Glioblastoma is one of the most common types of malignant brain tumours in adults. They are fast growing and can spread easily. The tumour has threadlike tendrils that extend into other parts of the brain making it difficult to remove it all.
Although there have been great advances made in the treatment of Leukaemias and other cancers, little is known about how Glioblastomas are formed and how these tumours infiltrate the brain tissue.
Published in Molecular Neurobiology, the study led by Dr Elodie Siney under the supervision of Dr Sandrine Willaime-Morawek, Lecturer in Stem Cells and Brain Repair at the University, analysed how enzymes called ADAMs affect the movement and function of the human tumour cells.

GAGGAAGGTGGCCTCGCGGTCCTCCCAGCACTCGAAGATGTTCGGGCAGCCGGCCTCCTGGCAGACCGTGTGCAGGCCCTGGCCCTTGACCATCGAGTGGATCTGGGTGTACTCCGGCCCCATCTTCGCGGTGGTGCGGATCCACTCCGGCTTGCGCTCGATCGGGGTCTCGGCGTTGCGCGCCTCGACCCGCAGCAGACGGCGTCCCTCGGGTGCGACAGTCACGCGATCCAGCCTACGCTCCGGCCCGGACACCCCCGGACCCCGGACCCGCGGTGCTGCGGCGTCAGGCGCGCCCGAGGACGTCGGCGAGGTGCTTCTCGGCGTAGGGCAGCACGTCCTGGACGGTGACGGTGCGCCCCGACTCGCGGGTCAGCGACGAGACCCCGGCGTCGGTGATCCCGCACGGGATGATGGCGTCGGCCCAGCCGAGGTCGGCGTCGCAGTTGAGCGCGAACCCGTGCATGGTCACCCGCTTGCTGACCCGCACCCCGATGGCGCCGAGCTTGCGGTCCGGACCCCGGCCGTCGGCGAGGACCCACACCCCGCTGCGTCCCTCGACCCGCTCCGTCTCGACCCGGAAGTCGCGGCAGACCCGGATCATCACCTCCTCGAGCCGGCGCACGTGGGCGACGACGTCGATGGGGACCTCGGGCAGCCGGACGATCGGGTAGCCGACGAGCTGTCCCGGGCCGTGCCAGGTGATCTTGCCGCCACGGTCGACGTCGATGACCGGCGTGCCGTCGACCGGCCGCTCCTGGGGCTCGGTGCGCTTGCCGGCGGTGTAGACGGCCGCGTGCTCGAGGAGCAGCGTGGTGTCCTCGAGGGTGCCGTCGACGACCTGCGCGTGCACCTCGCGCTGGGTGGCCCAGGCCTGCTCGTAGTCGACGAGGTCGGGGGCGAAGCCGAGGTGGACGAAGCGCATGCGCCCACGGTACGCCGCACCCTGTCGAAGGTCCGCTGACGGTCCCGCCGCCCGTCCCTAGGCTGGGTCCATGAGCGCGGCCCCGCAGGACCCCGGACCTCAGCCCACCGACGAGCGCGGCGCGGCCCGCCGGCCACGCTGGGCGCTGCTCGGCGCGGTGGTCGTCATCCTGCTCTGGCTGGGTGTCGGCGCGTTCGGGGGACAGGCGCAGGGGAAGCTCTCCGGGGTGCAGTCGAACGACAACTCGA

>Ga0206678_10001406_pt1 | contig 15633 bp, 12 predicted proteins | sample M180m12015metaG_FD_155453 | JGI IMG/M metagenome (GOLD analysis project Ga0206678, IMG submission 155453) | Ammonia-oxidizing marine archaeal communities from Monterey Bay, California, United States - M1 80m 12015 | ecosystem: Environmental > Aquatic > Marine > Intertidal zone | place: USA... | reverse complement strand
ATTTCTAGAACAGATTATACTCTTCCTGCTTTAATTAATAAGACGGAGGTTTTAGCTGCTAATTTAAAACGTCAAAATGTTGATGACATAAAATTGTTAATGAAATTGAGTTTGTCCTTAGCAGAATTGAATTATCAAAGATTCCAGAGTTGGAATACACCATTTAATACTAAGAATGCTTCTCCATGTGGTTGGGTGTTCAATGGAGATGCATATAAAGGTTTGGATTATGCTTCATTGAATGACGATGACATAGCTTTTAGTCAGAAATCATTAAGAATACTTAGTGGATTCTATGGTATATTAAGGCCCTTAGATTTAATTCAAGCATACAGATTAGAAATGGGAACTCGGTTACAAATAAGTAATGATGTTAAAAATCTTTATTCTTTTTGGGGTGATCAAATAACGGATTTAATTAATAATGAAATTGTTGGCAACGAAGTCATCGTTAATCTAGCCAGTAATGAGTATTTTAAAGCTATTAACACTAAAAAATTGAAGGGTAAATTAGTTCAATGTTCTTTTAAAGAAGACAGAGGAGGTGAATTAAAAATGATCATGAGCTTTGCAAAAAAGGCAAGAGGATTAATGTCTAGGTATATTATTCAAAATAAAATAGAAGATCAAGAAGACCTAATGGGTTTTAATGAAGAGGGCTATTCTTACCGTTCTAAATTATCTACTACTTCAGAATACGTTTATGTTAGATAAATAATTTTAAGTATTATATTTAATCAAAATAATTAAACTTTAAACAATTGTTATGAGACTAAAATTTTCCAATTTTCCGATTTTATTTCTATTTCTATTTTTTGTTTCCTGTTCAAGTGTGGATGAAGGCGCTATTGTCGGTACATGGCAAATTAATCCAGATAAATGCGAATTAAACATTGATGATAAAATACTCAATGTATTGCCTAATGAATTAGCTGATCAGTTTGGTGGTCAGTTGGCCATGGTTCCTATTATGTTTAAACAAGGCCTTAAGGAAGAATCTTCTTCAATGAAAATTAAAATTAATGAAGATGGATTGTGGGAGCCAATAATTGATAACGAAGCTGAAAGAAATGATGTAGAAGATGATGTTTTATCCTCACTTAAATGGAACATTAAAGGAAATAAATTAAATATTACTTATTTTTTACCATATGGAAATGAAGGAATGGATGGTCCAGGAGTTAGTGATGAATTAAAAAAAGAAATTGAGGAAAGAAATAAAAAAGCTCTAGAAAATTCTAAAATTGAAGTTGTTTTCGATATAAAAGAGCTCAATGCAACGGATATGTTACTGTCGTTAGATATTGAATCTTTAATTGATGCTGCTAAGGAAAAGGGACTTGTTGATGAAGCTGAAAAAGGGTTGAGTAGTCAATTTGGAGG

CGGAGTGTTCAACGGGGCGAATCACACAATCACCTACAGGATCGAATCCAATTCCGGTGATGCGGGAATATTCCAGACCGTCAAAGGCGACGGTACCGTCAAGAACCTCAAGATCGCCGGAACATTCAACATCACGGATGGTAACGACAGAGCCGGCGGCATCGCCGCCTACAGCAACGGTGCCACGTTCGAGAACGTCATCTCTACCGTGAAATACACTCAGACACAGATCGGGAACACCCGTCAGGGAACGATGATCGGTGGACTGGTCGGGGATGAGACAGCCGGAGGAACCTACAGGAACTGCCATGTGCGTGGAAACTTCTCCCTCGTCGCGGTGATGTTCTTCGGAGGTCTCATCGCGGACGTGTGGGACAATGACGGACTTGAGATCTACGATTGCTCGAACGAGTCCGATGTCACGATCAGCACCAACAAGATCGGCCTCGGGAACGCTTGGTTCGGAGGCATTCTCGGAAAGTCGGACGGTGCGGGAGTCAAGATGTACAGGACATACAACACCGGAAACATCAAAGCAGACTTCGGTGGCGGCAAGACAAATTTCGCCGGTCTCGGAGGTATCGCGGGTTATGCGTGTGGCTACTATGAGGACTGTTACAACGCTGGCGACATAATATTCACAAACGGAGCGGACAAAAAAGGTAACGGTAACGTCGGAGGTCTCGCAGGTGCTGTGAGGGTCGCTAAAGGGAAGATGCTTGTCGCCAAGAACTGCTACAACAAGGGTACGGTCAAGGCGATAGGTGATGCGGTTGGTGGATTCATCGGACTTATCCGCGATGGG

The findings suggest that if you are able to block specific enzymes called ADAM10 and ADAM17 the tumour stops growing and spreading. It also moves the cancer cells away from the place where they were growing which could allow them to be removed through traditional cancer treatments such as radiotherapy, chemotherapy or surgery.
“When confirmed in animal models of glioblastoma, this finding will be of great importance for patients and clinicians,” said Sandrine.
“Glioblastoma is a devastating disease which is often untreatable. We have found that blocking ADAMs may lead to reduced tumour growth and less recurrence following conventional treatments, improving the chance of complete surgical removal and improving survival rates.”